A full exposure of Ann Moore, the pretended fasting woman of Tutbury

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author and sold, 1813 - Fasting - 30 pages
 

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Page 21 - Moore, of Tutbury, humbly asking pardon of all persons whom I have attempted to deceive and impose upon, and, above all, with the most unfeigned sorrow and contrition, imploring the divine mercy and forgiveness of that God whom I have greatly offended, do most solemnly declare, that I have occasionally taken sustenance for the last six years. " Witness my hand, this fourth day of May, 1813. The mark x of ANNE MOORE.
Page 12 - The removal of her person from one bed to another was closely watched in every circumstance by all the gentlemen ; after which, at her own request, her person was examined, and every possible satisfaction afforded, that no collusion could have taken place in any part of the transaction. Not a single article of any kind or description remained unexplored ; and, when the business of search and removal was concluded, no doubt was left upon the...
Page 22 - I, Ann Moore, of Tutbury, humbly asking pardon of all persons whom I have attempted to deceive and impose upon, and above all with the most unfeigned sorrow and contrition imploring the Divine Mercy and Forgiveness of that God whom I have so greatly offended, do most solemnly declare, that I have occasionally taken sustenance for the last six years.
Page 19 - ... no food whatever. Great confidence was now expressed by her advocates that she would endure the ordeal with credit. But when the machine for weighing her was put under the bed, it was found that she lost weight rapidly. At last, on the ninth day, she insisted upon the watches quitting the room, declaring that she was very ill, and that her daughter must be sent for.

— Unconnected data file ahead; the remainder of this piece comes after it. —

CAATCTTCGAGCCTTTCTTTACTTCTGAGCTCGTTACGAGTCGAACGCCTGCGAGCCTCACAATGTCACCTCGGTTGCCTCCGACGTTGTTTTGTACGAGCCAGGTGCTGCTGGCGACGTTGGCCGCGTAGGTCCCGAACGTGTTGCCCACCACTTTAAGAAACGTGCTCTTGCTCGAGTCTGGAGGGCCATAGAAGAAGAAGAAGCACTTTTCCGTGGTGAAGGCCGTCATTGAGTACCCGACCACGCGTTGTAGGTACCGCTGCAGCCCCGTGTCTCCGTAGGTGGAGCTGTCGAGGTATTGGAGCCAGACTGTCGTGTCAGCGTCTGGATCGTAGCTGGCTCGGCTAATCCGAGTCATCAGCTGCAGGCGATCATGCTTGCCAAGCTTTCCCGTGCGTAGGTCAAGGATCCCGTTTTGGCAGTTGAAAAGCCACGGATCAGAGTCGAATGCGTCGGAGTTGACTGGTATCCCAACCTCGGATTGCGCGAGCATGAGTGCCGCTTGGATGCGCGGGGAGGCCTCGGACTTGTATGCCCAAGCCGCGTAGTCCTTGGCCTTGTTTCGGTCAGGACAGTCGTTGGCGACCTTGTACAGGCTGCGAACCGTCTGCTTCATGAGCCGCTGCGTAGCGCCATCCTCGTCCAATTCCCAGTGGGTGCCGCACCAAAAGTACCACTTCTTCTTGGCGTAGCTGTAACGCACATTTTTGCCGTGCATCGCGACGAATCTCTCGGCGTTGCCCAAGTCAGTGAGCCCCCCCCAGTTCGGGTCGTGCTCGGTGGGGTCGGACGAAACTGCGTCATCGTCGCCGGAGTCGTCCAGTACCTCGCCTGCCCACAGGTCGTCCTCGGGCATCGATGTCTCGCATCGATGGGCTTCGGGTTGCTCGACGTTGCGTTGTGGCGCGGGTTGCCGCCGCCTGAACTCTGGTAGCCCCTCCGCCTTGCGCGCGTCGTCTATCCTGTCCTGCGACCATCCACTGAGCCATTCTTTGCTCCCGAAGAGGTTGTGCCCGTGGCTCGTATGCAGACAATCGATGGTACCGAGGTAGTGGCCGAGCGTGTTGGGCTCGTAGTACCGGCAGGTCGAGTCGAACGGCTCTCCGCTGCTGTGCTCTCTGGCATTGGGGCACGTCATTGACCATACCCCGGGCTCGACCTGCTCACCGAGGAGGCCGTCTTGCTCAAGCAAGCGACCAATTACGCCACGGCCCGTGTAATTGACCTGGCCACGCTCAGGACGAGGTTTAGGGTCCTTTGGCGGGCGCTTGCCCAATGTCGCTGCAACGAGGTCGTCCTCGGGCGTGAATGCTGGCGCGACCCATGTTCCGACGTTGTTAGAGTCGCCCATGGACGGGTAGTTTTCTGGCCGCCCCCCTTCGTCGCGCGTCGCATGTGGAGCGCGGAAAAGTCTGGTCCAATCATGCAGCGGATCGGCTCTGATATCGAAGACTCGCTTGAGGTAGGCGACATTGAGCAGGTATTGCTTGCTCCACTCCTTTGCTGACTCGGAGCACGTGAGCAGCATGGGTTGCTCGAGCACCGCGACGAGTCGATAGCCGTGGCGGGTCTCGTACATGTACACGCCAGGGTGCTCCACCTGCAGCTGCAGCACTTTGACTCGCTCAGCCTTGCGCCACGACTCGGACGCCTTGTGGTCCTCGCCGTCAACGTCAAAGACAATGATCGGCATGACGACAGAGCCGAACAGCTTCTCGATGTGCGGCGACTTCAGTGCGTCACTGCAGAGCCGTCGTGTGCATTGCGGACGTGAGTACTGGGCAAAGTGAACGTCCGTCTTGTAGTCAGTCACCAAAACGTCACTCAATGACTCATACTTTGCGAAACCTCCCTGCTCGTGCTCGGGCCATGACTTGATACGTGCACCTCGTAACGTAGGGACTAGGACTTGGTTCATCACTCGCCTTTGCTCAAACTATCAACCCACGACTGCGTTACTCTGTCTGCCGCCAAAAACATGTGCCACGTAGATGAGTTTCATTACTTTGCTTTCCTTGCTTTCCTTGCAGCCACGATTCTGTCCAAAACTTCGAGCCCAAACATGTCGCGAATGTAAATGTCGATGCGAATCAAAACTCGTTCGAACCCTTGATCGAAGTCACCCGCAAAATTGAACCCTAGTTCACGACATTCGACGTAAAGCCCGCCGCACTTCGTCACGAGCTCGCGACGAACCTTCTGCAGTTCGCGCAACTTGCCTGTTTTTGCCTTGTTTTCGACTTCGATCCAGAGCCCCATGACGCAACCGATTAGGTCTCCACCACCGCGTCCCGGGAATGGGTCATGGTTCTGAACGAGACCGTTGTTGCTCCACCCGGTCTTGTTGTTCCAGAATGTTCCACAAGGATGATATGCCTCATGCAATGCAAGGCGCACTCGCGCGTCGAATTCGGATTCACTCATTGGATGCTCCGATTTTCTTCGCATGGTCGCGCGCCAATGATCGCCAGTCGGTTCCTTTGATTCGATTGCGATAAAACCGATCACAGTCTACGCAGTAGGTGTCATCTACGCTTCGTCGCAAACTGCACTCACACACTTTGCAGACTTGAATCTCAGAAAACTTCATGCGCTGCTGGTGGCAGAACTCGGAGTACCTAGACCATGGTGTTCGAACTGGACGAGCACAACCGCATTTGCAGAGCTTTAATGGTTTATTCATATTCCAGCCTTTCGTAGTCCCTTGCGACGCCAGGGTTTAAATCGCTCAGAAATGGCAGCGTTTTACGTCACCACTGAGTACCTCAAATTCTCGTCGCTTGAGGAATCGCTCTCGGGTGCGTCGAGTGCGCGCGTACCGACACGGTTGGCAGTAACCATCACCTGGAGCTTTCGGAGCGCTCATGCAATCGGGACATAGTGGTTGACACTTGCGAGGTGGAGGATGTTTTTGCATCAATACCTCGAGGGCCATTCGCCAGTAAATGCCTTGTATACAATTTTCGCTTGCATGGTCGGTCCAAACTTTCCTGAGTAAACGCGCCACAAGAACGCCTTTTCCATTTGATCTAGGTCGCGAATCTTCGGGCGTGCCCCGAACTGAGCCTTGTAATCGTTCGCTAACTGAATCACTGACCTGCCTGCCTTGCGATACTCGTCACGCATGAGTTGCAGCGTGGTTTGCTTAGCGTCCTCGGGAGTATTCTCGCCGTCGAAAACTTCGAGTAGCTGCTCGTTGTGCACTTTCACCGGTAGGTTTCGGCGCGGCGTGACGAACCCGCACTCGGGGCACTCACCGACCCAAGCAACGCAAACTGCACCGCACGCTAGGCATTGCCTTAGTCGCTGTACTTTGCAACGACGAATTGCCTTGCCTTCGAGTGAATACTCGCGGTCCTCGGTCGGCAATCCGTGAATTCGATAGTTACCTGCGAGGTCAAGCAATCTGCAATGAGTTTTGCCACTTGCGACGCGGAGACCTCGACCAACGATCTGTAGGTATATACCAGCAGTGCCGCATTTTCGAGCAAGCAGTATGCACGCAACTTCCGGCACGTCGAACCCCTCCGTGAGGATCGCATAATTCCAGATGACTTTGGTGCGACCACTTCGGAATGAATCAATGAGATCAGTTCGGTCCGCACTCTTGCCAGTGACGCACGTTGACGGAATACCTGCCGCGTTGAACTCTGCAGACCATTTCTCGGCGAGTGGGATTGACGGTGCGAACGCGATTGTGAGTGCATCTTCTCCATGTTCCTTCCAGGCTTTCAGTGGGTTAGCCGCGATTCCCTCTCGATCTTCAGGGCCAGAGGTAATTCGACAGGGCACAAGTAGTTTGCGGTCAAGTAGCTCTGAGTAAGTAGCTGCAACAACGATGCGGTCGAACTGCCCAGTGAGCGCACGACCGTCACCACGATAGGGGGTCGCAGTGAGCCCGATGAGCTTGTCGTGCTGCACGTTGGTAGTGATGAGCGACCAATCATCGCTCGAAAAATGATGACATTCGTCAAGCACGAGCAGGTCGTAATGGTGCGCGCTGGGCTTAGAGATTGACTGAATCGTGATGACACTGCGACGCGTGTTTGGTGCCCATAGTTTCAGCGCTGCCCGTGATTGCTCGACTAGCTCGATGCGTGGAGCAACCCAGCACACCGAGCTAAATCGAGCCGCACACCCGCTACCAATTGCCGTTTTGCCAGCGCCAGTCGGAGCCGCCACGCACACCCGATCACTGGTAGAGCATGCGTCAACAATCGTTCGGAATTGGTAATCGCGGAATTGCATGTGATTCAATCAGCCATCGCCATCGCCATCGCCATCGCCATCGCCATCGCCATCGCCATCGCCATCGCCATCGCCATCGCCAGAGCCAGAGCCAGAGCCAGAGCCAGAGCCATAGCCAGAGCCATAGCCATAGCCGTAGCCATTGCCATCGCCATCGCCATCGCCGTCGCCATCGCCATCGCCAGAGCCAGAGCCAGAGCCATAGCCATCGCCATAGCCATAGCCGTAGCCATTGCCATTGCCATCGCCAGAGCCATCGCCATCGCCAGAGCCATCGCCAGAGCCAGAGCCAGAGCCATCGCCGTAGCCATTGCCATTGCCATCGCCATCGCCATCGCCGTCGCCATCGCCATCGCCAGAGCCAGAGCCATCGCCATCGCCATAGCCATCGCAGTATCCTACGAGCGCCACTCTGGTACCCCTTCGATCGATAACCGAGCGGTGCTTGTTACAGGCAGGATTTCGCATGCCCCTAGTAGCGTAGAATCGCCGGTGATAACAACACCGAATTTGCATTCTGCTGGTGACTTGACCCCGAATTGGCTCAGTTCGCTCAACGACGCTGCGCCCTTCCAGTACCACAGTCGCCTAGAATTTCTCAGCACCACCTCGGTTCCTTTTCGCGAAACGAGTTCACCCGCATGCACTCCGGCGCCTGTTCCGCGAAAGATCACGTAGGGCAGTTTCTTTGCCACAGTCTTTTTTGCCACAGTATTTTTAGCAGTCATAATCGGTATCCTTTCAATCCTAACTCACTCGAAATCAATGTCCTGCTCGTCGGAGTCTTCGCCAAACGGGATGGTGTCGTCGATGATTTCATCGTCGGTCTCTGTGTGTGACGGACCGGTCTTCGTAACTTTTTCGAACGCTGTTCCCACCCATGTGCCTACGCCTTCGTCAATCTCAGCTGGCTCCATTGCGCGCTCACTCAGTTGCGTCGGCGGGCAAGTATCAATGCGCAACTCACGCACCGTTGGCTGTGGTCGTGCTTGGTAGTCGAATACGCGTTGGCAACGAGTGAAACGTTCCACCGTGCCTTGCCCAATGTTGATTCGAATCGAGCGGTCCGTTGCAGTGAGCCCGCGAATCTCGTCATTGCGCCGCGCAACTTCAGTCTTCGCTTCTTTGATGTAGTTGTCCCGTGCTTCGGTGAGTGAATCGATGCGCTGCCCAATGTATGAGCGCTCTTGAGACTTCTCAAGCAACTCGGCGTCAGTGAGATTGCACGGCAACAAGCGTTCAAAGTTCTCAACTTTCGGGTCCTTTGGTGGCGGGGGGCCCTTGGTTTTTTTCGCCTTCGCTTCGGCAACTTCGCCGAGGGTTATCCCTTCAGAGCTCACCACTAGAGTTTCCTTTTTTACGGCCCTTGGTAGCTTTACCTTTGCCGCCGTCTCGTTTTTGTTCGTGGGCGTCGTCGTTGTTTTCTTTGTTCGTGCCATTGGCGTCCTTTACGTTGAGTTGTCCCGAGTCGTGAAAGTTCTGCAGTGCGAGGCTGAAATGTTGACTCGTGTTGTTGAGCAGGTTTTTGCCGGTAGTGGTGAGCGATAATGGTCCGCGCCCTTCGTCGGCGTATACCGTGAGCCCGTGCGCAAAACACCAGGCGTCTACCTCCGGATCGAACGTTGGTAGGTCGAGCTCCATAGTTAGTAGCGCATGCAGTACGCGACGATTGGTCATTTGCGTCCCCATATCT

Page 4 - ... days. When the watch had ended, she was removed to her own house; and Mr. Taylor published an account, declaring that she had lived for thirteen days without taking any food, liquid or solid. This account, so attested, was believed by numbers, who flocked to see her, and few visited her without leaving some proof of their credulity or pity. By this means she collected about 250.
Page 3 - About the beginning of 1SO7, when residing at Tutbury, a village in Staffordshire, she first excited public attention, by declaring she could live without food. An assertion so repugnant to reason and nature was of course rejected. She therefore offered to prove the truth of her assertion by submitting to be watched for a considerable time. In order to satisfy the public, she was removed from her home to the house of Mr. Jackson, grocer, of the same village, and all the inhabitants were invited to...
Page 12 - ... satisfy the public mind, through the medium of the committee and the watchers, as to the truth or falsehood of the case. Her bedstead is placed upon a Merlin's weighing machine, constructed with peculiar accuracy, in order to ascertain the variations of weight during the period of the watch. A number of gentlemen, who undertook to watch her, have signed their names to a report, attesting the minute examination, which they made, and their positive conviction, that no aliment of any kind had or...
Page 22 - The above declaration of Ann Moore was made before me, one of his Majesty's justices of the peace for the county of Stafford. "THOMAS LISTER." " Witness to the above declaration and signature of my mother Ann Moore.
Page 10 - Richmond, and followed by several other gentlemen. At the end of seven days, the public was informed that she had during that time taken no food whatever. Great confidence was now expressed by her advocates that she would endure the ordeal with credit. But when the machine for weighing her was put under the bed, it was found that she lost weight rapidly. At last, on the ninth day, she insisted upon the watches quitting the room, declaring that she...
Page 22 - I have so greatly offended, do most solemnly declare, that I have occasionally taken sustenance for the last six years. " Witness my hand, this fourth day of May, 1813. The x of ANN MOORE." " The above declaration of Ann Moore was made before •me, one of his Majesty's justices of the peace for the county of Stafford. "THOMAS LISTER.

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